However, rice balls are enjoyed in all kinds of occasions: put into bento boxes eaten every day, eaten at picnics, dinners and can even be found easily at convenience stores. It is a food that has deeply rooted itself in Japanese food culture.
Rice balls through the times
Rice balls have a long history. They are said to have found their beginnings as offerings, evidenced by blocks of rice found at ruins dated to about the first century B.C. They may also have originated as steamed sticky rice balls called tonjiki, a food aristocrats gave to servants at banquets during the Heian period (794–1185).
It was during the Kamakura period (1185–1333) that rice balls became commonly eaten by the people. Because they were highly portable, that they could be held by hand and eaten anywhere; it is said that samurai liked using them as field rations. People started to wrap rice balls with nori seaweed mid-Edo period (1603–1868), when nori seaweed began to be cultivated in Tokyo Bay. They added additional flavor to the rice balls and they became easier to eat, as the grains of rice no longer stuck to your hands and the format has remained the same to the present day.
Asakusa Yadoroku, the oldest rice ball restaurant in Tokyo
In search of what makes a delicious rice ball, we visited Asakusa Yadoroku, a restaurant specializing in rice balls. It first opened in Asakusa in 1954 and is a very stylish restaurant. Just like at a sushi restaurant, diners sit at the counter, choose ingredients of their choice from the glass showcase, which the chef will shape into a rice ball for you to enjoy fresh. The restaurant also serves alcoholic drinks at night, but they have a one glass per person limit, because the restaurant’s primary goal is to enjoy pairing them with the rice balls.
We asked Yosuke Miura, third-generation chef of Yadoroku, to make us rice balls. Yadoroku uses a wooden mold at the start of the process, but only as an aid to help place ingredients cleanly in the center of the rice. The Yadoroku style is to always hand-make the rice balls. The rice balls were soft, not too tightly squeezed and pleasantly broke up in our mouths with every bite.
When Yadoroku first started, white rice was a premium ingredient. The founder, Miura’s grandmother, started the rice ball restaurant in Asakusa, Tokyo, one of the busiest districts of Tokyo, thinking that everyone would love their rice balls and that business would do well.Approximately 20 ingredients are always stocked at the restaurant, including popular fillings like salmon, pickled plums, bonito flakes in soy sauce and cod roe. Traditional ingredients, like flavored baby shrimps, pickled root mountain vegetables, and ginger pickled in miso are also on the menu. Most of the ingredients had been selected by the founder from all across Japan, and have not changed much since the restaurant opened. The restaurant only uses Edomae branded nori seaweed to wrap the rice balls.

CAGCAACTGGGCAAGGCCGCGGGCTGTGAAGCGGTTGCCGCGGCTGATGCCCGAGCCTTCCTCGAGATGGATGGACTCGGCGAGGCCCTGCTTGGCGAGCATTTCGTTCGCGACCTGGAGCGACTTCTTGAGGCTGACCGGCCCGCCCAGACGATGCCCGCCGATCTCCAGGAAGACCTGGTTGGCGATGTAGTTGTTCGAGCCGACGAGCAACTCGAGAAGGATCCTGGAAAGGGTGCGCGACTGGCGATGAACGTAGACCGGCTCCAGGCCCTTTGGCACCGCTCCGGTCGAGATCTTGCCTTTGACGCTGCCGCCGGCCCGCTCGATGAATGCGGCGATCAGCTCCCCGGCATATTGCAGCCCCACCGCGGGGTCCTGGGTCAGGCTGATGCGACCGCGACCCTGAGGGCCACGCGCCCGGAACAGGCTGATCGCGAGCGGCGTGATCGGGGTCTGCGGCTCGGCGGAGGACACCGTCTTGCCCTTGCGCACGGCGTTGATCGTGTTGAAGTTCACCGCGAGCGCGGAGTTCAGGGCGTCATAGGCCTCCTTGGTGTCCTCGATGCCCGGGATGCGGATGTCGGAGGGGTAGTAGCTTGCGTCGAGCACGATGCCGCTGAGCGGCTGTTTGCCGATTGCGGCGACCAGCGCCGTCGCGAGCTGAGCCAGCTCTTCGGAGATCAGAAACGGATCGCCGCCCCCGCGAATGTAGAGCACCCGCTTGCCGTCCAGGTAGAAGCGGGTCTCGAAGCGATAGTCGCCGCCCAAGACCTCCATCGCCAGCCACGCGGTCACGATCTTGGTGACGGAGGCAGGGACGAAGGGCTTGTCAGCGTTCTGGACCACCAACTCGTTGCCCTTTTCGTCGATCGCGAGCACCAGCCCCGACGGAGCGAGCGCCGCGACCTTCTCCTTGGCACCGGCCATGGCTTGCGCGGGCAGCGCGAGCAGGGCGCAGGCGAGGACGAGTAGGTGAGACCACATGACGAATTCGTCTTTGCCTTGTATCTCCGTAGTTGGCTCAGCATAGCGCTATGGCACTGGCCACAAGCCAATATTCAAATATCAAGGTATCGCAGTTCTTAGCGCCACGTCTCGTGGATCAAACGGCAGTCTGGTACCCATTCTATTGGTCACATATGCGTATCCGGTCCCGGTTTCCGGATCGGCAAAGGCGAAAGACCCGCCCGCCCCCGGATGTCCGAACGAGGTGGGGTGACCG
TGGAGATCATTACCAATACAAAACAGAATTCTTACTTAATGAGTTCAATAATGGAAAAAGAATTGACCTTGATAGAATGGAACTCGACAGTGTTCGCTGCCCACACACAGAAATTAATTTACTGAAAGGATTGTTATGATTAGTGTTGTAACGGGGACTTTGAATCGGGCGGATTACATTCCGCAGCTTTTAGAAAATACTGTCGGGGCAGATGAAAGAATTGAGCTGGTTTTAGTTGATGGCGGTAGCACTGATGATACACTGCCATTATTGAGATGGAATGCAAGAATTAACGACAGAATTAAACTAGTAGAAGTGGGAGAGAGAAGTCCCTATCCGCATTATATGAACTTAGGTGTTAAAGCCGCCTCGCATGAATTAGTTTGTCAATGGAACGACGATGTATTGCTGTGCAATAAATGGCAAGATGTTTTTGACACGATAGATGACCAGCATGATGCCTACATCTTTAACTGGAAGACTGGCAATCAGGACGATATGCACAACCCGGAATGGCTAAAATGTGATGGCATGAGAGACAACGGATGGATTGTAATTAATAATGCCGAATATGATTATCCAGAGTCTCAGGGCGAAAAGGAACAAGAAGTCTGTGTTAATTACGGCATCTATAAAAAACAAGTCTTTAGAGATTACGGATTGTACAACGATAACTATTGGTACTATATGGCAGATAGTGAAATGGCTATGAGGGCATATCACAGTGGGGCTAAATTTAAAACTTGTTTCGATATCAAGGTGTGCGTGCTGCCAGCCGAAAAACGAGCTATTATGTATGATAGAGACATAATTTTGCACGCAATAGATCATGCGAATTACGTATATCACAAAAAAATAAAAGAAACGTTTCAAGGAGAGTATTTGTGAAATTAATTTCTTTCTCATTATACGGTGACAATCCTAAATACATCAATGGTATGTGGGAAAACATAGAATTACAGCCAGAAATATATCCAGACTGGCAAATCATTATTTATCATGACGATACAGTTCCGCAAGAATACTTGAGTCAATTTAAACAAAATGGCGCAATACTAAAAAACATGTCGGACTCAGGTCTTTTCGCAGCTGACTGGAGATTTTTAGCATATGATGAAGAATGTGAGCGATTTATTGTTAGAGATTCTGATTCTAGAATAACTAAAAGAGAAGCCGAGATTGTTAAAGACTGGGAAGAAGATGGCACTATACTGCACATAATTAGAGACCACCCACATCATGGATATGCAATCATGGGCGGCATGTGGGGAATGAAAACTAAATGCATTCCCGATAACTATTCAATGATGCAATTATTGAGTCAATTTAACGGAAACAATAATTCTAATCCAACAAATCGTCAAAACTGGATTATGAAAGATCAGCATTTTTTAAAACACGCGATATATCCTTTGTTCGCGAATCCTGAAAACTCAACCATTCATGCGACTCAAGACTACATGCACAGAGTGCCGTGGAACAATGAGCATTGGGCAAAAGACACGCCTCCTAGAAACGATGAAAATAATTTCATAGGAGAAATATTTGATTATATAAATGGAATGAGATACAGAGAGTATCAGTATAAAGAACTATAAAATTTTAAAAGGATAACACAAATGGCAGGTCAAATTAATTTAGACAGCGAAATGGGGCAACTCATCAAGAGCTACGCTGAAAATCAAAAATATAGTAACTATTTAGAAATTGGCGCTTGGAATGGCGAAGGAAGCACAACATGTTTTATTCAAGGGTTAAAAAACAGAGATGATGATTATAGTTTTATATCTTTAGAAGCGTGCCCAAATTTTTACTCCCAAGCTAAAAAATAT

As for the rice, Miura says he samples different types of freshly harvested rice each year and selects the one he feels is the tastiest and easiest to handle.
“Good rice has a distinct flavor and aroma. We do not use blended rice. Using a single type of rice gives a more consistent grain size and flavor, which contributes to its flavor.”
Because rice balls are made only with simple ingredients like rice, nori seaweed and the filling in the middle, he carefully selects what he uses and matches the ingredients with just the right amount of rice. This is the attention to detail he puts into making amazing rice balls.
Rice balls can be adapted into something that can be loved by people around the world
Many customers come from afar to enjoy Yadoroku’s rice balls. The restaurant’s motto for the long-cherished rice balls is quite simple: just make what is delicious.
“You cannot go wrong with rice balls. They make people feel comfortable and that is why people frequently eat them. The way I cook rice and how much salt I add changes from day to day. People can enjoy these little changes as well, but rice balls always give a sense of comfort and always tasty. That is what makes them so great.”
Miura makes rice balls at events and workshops as well. In 2015, he served his rice balls at EXPO Milano 2015.
“You can make a good rice ball as long as the rice and ingredients match. They can be the first Japanese food foreign people make, and can even be eaten by vegetarians. They have the potential to become popular around the world,” says Miura. People have different food preferences and this only becomes more complex as you factor in more countries. But rice balls are powerful: they go well with a wide variety of ingredients and can be prepared by just squeezing the ingredients and rice together.
Simple, but irresistible. Rice balls are filled with a charm that makes you want to bite into them.